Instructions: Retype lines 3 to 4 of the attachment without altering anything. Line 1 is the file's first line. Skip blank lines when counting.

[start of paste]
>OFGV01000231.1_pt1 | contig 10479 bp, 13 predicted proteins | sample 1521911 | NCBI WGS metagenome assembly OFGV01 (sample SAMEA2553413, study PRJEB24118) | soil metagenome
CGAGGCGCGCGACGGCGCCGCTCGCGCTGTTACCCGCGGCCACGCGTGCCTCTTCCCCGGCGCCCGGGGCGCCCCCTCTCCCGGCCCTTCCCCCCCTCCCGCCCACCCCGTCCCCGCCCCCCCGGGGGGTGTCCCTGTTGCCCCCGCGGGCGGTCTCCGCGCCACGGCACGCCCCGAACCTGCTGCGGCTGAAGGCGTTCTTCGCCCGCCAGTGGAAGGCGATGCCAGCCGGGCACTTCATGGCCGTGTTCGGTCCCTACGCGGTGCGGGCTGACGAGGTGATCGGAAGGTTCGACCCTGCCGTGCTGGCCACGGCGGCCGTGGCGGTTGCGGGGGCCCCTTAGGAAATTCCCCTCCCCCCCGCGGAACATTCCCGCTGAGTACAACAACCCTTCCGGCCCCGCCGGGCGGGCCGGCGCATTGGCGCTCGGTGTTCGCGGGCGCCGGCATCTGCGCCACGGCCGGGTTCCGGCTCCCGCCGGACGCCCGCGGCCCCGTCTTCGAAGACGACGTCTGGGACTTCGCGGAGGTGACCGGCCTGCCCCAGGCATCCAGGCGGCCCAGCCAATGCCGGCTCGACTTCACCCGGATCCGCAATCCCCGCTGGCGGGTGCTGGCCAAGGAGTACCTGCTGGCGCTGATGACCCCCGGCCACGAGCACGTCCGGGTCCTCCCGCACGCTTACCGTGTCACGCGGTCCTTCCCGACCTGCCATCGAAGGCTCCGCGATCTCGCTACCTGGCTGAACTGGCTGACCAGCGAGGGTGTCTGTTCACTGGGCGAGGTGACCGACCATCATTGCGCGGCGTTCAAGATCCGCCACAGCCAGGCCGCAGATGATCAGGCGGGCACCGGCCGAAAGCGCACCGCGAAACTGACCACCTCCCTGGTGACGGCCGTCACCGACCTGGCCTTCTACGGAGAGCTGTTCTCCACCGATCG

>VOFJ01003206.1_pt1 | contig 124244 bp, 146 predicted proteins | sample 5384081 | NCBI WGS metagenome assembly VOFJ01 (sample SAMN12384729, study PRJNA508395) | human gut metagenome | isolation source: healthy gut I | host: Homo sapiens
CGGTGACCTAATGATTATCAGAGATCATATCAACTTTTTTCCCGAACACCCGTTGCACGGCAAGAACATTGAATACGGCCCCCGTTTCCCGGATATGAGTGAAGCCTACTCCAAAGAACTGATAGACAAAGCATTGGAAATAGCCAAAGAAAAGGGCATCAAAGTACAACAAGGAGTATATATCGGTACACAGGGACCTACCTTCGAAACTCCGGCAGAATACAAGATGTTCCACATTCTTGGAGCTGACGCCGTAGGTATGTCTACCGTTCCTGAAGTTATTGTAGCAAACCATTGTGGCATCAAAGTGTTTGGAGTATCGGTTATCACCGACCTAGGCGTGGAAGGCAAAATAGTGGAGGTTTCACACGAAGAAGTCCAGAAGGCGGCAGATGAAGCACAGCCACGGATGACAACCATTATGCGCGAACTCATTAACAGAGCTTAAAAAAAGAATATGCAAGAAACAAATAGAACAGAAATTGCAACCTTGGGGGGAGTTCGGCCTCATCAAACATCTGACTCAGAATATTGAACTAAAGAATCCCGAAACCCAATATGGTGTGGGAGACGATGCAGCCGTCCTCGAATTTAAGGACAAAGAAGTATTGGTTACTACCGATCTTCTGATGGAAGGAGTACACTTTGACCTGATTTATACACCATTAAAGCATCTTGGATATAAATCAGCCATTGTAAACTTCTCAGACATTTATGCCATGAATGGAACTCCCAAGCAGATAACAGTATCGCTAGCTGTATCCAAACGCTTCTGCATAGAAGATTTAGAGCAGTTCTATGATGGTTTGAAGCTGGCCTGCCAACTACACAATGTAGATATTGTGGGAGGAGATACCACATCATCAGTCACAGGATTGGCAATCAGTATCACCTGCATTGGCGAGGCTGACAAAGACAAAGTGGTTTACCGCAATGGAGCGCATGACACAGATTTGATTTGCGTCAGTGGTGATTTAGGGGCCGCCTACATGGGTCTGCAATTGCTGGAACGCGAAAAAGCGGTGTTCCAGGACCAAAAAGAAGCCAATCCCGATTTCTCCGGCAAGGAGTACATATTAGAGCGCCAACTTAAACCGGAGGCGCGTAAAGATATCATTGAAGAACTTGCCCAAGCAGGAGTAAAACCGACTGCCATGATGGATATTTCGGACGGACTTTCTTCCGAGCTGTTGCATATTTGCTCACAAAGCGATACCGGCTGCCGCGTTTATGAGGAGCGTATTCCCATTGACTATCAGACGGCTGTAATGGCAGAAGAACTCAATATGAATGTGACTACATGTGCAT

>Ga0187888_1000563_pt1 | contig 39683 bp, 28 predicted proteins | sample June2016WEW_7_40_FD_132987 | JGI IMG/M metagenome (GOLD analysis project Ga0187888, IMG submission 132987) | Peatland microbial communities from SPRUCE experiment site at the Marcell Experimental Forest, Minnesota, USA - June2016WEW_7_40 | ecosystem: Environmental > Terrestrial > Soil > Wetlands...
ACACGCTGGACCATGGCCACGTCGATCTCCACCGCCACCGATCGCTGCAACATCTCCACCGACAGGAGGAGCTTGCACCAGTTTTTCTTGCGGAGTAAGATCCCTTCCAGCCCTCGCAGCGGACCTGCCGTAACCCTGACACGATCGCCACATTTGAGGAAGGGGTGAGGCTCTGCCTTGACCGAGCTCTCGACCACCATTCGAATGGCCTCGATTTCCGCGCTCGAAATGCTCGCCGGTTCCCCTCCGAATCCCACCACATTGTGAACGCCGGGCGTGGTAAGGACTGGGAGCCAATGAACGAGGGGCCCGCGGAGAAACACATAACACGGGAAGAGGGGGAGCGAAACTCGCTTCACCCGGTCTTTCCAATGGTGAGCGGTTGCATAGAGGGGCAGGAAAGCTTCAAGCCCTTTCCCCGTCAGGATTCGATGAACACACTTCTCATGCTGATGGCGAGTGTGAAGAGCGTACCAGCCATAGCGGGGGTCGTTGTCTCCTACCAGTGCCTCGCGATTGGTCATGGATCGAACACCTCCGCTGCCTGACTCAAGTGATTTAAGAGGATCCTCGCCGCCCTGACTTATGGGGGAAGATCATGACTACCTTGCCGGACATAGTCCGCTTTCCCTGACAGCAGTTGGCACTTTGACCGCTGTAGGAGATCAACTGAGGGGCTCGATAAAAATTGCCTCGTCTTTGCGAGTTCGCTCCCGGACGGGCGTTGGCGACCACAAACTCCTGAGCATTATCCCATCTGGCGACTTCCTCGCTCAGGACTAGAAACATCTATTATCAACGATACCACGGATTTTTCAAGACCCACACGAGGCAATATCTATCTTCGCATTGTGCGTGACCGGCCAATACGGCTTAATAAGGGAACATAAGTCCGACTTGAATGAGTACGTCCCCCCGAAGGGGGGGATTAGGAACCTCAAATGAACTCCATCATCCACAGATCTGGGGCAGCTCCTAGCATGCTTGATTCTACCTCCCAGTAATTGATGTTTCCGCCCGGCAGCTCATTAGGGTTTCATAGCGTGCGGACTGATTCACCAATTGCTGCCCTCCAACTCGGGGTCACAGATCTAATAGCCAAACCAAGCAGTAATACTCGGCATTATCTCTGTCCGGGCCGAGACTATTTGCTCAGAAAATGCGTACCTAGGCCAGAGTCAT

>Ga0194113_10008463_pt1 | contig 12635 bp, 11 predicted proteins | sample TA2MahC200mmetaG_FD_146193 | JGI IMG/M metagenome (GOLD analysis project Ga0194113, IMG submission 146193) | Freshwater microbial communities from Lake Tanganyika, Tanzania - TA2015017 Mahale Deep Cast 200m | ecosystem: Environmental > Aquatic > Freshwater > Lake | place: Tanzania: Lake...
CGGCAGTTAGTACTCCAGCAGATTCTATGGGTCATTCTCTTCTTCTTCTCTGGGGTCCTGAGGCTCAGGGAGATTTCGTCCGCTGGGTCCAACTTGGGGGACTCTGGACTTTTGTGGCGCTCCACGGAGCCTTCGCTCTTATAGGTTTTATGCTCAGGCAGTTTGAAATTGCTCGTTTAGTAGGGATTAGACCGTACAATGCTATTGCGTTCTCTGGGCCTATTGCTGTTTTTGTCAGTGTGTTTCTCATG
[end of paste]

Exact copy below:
>VOFJ01003206.1_pt1 | contig 124244 bp, 146 predicted proteins | sample 5384081 | NCBI WGS metagenome assembly VOFJ01 (sample SAMN12384729, study PRJNA508395) | human gut metagenome | isolation source: healthy gut I | host: Homo sapiens
CGGTGACCTAATGATTATCAGAGATCATATCAACTTTTTTCCCGAACACCCGTTGCACGGCAAGAACATTGAATACGGCCCCCGTTTCCCGGATATGAGTGAAGCCTACTCCAAAGAACTGATAGACAAAGCATTGGAAATAGCCAAAGAAAAGGGCATCAAAGTACAACAAGGAGTATATATCGGTACACAGGGACCTACCTTCGAAACTCCGGCAGAATACAAGATGTTCCACATTCTTGGAGCTGACGCCGTAGGTATGTCTACCGTTCCTGAAGTTATTGTAGCAAACCATTGTGGCATCAAAGTGTTTGGAGTATCGGTTATCACCGACCTAGGCGTGGAAGGCAAAATAGTGGAGGTTTCACACGAAGAAGTCCAGAAGGCGGCAGATGAAGCACAGCCACGGATGACAACCATTATGCGCGAACTCATTAACAGAGCTTAAAAAAAGAATATGCAAGAAACAAATAGAACAGAAATTGCAACCTTGGGGGGAGTTCGGCCTCATCAAACATCTGACTCAGAATATTGAACTAAAGAATCCCGAAACCCAATATGGTGTGGGAGACGATGCAGCCGTCCTCGAATTTAAGGACAAAGAAGTATTGGTTACTACCGATCTTCTGATGGAAGGAGTACACTTTGACCTGATTTATACACCATTAAAGCATCTTGGATATAAATCAGCCATTGTAAACTTCTCAGACATTTATGCCATGAATGGAACTCCCAAGCAGATAACAGTATCGCTAGCTGTATCCAAACGCTTCTGCATAGAAGATTTAGAGCAGTTCTATGATGGTTTGAAGCTGGCCTGCCAACTACACAATGTAGATATTGTGGGAGGAGATACCACATCATCAGTCACAGGATTGGCAATCAGTATCACCTGCATTGGCGAGGCTGACAAAGACAAAGTGGTTTACCGCAATGGAGCGCATGACACAGATTTGATTTGCGTCAGTGGTGATTTAGGGGCCGCCTACATGGGTCTGCAATTGCTGGAACGCGAAAAAGCGGTGTTCCAGGACCAAAAAGAAGCCAATCCCGATTTCTCCGGCAAGGAGTACATATTAGAGCGCCAACTTAAACCGGAGGCGCGTAAAGATATCATTGAAGAACTTGCCCAAGCAGGAGTAAAACCGACTGCCATGATGGATATTTCGGACGGACTTTCTTCCGAGCTGTTGCATATTTGCTCACAAAGCGATACCGGCTGCCGCGTTTATGAGGAGCGTATTCCCATTGACTATCAGACGGCTGTAATGGCAGAAGAACTCAATATGAATGTGACTACATGTGCAT